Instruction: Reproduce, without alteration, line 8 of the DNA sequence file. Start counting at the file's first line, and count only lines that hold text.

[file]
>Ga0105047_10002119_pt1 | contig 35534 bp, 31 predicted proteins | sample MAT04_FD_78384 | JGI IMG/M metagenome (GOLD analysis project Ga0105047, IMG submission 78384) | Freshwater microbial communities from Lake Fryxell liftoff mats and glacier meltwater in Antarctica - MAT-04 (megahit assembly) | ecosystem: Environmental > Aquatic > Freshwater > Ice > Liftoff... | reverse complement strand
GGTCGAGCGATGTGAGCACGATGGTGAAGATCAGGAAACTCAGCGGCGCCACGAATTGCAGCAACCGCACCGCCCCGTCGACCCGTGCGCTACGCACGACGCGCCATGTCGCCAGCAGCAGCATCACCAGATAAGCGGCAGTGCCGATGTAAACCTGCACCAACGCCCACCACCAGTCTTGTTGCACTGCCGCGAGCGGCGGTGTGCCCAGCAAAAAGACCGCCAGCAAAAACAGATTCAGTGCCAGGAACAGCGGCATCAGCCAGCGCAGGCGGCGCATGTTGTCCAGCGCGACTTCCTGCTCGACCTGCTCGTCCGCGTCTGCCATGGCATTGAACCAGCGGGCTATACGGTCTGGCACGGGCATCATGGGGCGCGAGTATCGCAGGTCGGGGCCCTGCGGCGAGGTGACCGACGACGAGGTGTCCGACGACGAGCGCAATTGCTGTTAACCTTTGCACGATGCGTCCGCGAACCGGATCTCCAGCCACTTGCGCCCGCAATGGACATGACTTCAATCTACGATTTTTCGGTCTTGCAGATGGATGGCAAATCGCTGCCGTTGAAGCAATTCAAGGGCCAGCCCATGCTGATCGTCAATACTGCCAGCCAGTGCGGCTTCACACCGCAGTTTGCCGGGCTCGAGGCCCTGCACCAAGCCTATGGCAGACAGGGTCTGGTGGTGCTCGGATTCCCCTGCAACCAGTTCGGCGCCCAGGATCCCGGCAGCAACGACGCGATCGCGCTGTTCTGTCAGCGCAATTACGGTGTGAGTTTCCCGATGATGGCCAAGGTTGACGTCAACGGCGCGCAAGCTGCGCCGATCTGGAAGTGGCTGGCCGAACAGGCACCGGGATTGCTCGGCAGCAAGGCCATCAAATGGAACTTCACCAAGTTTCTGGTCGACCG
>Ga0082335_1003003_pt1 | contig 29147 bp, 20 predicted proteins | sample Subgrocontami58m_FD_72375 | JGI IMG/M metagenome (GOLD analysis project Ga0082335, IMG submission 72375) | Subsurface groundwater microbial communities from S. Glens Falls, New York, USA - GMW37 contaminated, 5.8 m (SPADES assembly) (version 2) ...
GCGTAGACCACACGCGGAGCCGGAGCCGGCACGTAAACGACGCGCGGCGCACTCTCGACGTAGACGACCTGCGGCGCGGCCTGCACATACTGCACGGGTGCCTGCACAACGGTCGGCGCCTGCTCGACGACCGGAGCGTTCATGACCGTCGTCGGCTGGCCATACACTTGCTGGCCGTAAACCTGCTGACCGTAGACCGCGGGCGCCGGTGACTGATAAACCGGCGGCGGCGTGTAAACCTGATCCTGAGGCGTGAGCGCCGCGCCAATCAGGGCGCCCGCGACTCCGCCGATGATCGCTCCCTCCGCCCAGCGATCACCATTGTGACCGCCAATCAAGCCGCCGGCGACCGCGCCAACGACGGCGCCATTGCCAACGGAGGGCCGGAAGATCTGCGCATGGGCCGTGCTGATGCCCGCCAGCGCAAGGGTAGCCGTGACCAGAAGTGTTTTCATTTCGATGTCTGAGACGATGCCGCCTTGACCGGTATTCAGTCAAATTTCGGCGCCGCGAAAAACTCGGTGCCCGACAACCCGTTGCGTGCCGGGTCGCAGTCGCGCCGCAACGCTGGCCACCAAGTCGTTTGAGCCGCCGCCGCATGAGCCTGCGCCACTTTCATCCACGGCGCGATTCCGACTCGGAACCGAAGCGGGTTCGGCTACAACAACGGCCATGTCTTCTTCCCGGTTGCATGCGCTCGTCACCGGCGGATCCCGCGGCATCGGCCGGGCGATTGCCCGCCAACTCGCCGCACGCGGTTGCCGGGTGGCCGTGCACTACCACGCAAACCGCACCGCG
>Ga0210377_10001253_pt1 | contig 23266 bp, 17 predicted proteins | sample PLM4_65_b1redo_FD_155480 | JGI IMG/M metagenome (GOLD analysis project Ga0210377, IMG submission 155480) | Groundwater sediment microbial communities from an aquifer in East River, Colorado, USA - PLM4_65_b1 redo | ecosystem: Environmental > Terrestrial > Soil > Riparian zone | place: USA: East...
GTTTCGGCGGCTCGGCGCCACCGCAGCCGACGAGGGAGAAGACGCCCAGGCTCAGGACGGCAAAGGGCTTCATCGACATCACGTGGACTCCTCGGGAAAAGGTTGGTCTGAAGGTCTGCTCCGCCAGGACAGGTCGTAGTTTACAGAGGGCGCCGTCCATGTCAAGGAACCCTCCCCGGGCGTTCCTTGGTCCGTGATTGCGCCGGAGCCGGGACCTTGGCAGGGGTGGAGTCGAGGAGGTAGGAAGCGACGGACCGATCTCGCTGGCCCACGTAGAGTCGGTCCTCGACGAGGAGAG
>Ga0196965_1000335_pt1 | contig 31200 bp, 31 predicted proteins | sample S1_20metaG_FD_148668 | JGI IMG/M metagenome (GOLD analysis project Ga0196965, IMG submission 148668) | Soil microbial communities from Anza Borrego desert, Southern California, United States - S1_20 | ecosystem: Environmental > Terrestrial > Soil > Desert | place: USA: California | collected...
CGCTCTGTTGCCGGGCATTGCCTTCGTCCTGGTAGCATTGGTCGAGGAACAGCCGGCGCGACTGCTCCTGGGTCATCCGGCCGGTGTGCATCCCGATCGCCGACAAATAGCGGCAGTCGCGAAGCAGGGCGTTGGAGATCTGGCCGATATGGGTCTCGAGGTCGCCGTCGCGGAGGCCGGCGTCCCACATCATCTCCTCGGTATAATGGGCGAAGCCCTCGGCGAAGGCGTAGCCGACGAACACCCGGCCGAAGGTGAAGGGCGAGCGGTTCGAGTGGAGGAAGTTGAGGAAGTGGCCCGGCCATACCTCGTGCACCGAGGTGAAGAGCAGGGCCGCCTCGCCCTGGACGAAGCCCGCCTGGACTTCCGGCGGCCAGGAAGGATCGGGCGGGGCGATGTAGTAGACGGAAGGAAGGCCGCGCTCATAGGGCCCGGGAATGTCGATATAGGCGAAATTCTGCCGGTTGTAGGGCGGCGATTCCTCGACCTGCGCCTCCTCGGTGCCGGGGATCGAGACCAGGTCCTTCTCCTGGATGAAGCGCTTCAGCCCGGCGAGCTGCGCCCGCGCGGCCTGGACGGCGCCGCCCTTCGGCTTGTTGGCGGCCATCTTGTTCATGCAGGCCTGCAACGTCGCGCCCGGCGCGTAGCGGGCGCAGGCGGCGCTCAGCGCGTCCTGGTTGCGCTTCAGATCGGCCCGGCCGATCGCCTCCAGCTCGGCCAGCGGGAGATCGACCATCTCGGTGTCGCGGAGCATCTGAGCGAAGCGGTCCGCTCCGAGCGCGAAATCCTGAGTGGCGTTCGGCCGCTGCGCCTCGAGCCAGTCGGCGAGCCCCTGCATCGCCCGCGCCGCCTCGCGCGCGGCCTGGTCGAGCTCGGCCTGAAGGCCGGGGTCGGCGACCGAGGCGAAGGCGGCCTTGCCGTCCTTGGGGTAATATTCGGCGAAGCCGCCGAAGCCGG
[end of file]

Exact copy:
CGCTCTGTTGCCGGGCATTGCCTTCGTCCTGGTAGCATTGGTCGAGGAACAGCCGGCGCGACTGCTCCTGGGTCATCCGGCCGGTGTGCATCCCGATCGCCGACAAATAGCGGCAGTCGCGAAGCAGGGCGTTGGAGATCTGGCCGATATGGGTCTCGAGGTCGCCGTCGCGGAGGCCGGCGTCCCACATCATCTCCTCGGTATAATGGGCGAAGCCCTCGGCGAAGGCGTAGCCGACGAACACCCGGCCGAAGGTGAAGGGCGAGCGGTTCGAGTGGAGGAAGTTGAGGAAGTGGCCCGGCCATACCTCGTGCACCGAGGTGAAGAGCAGGGCCGCCTCGCCCTGGACGAAGCCCGCCTGGACTTCCGGCGGCCAGGAAGGATCGGGCGGGGCGATGTAGTAGACGGAAGGAAGGCCGCGCTCATAGGGCCCGGGAATGTCGATATAGGCGAAATTCTGCCGGTTGTAGGGCGGCGATTCCTCGACCTGCGCCTCCTCGGTGCCGGGGATCGAGACCAGGTCCTTCTCCTGGATGAAGCGCTTCAGCCCGGCGAGCTGCGCCCGCGCGGCCTGGACGGCGCCGCCCTTCGGCTTGTTGGCGGCCATCTTGTTCATGCAGGCCTGCAACGTCGCGCCCGGCGCGTAGCGGGCGCAGGCGGCGCTCAGCGCGTCCTGGTTGCGCTTCAGATCGGCCCGGCCGATCGCCTCCAGCTCGGCCAGCGGGAGATCGACCATCTCGGTGTCGCGGAGCATCTGAGCGAAGCGGTCCGCTCCGAGCGCGAAATCCTGAGTGGCGTTCGGCCGCTGCGCCTCGAGCCAGTCGGCGAGCCCCTGCATCGCCCGCGCCGCCTCGCGCGCGGCCTGGTCGAGCTCGGCCTGAAGGCCGGGGTCGGCGACCGAGGCGAAGGCGGCCTTGCCGTCCTTGGGGTAATATTCGGCGAAGCCGCCGAAGCCGG